With over 600 flavour compounds in chocolate, at the point of tasting, chocolate could be more complex than coffee. At the end of the day though, tasting is all about enjoyment not complexity and chocolate is without a doubt, a serious source of enjoyment. Much like coffee, the best chocolate comes from sourcing quality single origin beans with great flavour profiles. It is when we put these beans in the hands of master chocolatiers that the magic happens and from the bean sprouts the glorious chocolate bar.The chocolatier’s skills are tested along all the points of production, from winnowing to roasting, from grinding to refining and finally conching in order to create a great bar. Lest we not forget the farmer’s skill required to produce a great bean to export in the first place. Once the bar has been produced, it can be sealed, preferably in wax paper or foil to keep all the wonderful flavours locked in and wrapped in the chocolatier’s distinctive paper.
Chocolate to begin with is much like the LP records of old, with a good quantity of the artistry coming in the form of the packaging. The box or wrapper, the colours and pictures, even the text with all its wonderful verbiage, all providing the anticipation for the Chocolate held inside. Much like the ridges in the vinyl of an old LP, we find pleasure running our fingers over the intricate moulding, appreciating the craft and design of the chocolatier. Reminding us of that childlike excitement we felt opening a bar of chocolate just like Charlie and his bar of Willy Wonka’s. The ceremony itself is exciting enough, without even giving thought to the fact that you are about to taste the wonderful chocolate.
I have written before about preparing for a tasting in terms of using palate cleansers and being aware of how your olfactory senses perform in relation to coffee and so I won’t repeat myself here. It is important to note that, while I often taste coffees amongst the hustle and bustle of the coffee shop, sat amongst the fragrant aromas of freshly ground coffee and sumptuous cakes, I prefer to taste chocolate in an environment devoid of excess stimulus. With Chocolate I like to devote myself solely to the bar indulging in its individual perfection.
With that in mind it’s time to grab a chocolate bar and make sure it’s up to room temperature before beginning the unwrapping ritual. It’s time to begin the tasting process with our eyes.
A chocolate bar’s appearance can be broken down into 2 areas
Colour: Chocolate ranges from the deepest darkest black all the way through earthy mud tones to some of the reddest autumnal browns. These colours help to give an impression of the roast of the bean, the darker the colour, the darker the roast.
Tempering/Molding: Tempering chocolate is what gives it its shine and snap. Tempering involves heating and cooling the chocolate slowly to exact temperatures, usually around 30-32C, so as to prevent the cocoa butter crystallising unevenly. Improperly tempered or molded chocolate tends to have a less appealing matte surface, often covered with white blemishes called bloom.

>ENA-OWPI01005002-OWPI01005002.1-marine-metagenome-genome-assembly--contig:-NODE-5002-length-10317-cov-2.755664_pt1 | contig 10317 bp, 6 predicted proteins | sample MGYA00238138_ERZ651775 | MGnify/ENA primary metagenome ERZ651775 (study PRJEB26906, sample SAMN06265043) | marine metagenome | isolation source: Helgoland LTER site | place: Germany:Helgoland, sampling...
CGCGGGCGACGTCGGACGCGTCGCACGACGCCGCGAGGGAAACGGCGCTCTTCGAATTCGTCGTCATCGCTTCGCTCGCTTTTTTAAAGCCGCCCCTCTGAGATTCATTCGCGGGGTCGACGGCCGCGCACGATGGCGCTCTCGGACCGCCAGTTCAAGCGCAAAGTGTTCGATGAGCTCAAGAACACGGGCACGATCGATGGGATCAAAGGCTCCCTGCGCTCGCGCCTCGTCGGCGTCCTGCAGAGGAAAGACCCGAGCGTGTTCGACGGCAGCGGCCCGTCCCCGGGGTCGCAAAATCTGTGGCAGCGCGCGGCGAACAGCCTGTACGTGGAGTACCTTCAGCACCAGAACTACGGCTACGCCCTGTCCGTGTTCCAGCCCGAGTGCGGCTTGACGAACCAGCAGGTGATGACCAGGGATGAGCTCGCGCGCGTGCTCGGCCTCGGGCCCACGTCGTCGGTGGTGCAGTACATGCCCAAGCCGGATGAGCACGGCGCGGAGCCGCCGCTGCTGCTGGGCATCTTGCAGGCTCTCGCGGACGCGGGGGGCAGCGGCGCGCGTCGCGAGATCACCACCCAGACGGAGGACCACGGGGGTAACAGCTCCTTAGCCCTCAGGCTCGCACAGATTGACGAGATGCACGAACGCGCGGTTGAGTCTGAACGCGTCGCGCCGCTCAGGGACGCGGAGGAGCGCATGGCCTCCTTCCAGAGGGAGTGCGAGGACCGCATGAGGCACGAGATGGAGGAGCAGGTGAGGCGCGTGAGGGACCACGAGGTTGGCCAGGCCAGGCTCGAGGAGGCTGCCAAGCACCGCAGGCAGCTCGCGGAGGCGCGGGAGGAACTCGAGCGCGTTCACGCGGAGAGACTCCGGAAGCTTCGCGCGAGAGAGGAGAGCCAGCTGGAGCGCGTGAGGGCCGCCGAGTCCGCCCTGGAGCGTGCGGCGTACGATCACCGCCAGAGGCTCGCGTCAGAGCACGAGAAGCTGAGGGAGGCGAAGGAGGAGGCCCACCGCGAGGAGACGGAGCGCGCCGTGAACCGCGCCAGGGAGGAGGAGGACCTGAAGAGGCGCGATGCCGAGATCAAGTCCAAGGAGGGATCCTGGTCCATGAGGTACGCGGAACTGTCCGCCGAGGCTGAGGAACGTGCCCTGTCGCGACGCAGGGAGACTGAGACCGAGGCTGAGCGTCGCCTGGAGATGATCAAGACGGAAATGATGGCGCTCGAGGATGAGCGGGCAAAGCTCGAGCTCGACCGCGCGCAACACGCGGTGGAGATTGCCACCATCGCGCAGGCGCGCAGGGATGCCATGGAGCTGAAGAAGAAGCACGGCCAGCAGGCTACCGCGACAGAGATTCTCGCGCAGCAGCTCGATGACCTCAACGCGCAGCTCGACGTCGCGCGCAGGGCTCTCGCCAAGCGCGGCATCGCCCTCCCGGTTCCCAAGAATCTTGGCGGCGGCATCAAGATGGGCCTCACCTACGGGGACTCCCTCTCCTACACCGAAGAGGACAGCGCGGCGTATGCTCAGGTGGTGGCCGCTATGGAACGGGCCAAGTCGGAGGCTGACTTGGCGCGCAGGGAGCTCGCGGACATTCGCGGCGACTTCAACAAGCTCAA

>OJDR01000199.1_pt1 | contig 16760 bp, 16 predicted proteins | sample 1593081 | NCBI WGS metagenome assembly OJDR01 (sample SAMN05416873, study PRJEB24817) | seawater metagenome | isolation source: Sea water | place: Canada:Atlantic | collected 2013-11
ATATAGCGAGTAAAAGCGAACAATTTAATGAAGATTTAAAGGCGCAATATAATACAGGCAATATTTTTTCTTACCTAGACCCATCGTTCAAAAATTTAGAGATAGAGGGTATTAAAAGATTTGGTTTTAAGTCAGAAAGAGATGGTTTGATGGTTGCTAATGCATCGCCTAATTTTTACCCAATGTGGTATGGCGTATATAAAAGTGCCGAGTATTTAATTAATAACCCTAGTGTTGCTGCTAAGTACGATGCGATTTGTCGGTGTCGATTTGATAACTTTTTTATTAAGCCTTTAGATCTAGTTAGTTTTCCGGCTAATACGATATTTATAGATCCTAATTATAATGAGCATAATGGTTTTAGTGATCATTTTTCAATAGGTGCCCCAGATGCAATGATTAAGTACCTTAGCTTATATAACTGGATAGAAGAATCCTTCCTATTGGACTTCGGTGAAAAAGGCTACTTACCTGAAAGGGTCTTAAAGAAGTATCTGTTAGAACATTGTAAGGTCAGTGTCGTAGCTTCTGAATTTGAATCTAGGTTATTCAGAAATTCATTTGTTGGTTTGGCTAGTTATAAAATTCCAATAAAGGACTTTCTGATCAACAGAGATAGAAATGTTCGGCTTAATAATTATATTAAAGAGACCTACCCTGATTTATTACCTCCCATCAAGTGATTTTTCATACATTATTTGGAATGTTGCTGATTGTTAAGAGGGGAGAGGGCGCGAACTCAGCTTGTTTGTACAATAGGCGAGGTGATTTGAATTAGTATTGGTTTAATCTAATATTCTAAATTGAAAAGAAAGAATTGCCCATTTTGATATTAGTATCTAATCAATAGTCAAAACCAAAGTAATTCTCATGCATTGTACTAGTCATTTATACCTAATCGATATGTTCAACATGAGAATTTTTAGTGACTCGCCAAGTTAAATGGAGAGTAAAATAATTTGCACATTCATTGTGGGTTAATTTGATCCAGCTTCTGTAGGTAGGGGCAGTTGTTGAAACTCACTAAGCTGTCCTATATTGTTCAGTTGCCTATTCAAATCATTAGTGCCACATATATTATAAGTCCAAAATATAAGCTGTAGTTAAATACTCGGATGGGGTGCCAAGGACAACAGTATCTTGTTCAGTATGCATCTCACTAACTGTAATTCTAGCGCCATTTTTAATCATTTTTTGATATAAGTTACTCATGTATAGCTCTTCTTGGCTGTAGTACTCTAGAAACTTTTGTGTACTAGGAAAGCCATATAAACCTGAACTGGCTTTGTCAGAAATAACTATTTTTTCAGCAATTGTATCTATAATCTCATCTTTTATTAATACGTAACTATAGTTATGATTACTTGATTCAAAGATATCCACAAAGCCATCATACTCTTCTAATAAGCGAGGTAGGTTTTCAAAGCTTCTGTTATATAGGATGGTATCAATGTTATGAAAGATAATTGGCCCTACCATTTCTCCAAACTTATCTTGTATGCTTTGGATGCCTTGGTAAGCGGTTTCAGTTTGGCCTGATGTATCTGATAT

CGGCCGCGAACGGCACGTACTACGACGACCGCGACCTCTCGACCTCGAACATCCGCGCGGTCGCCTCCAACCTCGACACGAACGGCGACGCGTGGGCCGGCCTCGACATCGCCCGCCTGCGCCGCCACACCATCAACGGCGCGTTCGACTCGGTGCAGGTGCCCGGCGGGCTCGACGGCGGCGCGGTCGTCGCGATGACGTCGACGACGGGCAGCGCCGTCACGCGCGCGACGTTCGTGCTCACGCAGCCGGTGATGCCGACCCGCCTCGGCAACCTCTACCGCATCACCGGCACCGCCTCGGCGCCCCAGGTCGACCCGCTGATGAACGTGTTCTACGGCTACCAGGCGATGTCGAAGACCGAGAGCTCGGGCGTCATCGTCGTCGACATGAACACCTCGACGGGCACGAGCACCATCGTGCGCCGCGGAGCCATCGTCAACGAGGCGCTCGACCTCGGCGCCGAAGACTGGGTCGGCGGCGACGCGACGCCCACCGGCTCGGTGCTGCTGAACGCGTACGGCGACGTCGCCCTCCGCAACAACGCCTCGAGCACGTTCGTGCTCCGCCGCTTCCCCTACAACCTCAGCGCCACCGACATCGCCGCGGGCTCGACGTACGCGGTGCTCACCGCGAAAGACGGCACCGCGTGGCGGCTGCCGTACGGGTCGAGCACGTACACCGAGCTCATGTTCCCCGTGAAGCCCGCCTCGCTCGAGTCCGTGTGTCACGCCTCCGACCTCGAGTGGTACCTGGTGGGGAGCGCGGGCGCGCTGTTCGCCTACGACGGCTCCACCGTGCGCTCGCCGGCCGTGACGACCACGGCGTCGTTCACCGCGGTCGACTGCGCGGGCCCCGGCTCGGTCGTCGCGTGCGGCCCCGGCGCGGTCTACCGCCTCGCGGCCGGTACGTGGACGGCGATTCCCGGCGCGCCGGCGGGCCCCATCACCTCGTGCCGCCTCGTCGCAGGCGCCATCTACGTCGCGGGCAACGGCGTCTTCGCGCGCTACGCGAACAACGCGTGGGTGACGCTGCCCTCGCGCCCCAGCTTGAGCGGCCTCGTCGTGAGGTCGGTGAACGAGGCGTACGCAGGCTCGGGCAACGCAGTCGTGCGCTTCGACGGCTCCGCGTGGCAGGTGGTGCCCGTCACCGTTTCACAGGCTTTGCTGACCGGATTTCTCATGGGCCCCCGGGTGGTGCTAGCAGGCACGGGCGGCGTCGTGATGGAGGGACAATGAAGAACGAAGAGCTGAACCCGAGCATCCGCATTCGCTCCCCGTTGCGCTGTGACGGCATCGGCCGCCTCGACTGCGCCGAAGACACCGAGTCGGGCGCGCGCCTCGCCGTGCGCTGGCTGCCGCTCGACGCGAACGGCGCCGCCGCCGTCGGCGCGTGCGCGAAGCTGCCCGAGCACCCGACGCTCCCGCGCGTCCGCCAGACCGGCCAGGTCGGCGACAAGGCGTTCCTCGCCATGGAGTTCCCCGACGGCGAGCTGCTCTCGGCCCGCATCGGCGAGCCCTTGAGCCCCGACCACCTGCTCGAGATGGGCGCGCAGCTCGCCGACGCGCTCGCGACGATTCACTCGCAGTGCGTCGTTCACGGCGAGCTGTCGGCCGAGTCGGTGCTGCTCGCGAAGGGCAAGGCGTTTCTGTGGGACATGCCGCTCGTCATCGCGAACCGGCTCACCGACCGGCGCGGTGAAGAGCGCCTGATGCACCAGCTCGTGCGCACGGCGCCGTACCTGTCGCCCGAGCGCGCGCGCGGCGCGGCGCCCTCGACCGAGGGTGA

Now that you have observed the chocolate, snap off a sizeable piece, if the chocolate has been properly tempered you should get a distinct snap and it should leave a smooth edge at the break. If it breaks with a thud then it either, hasn’t been tempered properly or your chocolate is too warm. Here while resisting the urge to put the chocolate in your mouth you can note the aroma of the chocolate.
With smelling or tasting it’s often best to have a taster’s wheel with you to help you express the qualities you are picking up on. You can get dedicated chocolate tasting wheels but often an internet search for a coffee taster’s wheel will be adequate for describing the taste and aroma of chocolate. Here it will help you to denote
The roast: Darker roasts will exhibit similarities to dark woods, dark chocolate, tobacco and general earthy notes. Lighter roasts tend to give off fruity and floral aromas.
The aroma characters: The aromas you’re experiencing can be wild and varied. Chocolate can exhibit the aromatic qualities of anything from allspice to orange blossom, from red berries to lemon peel and anything and everything in between.
Here is the bit you’ve been eagerly anticipating, the most important part of the tasting process, tasting the chocolate. Place the piece of chocolate in your mouth, avoiding the urge to chew and allow the chocolate to melt, slowly releasing all of its wonderful flavours. This allows the chocolate to coat the mouth and gives a better profile to the flavours as well as developing a more enjoyable mouthfeel.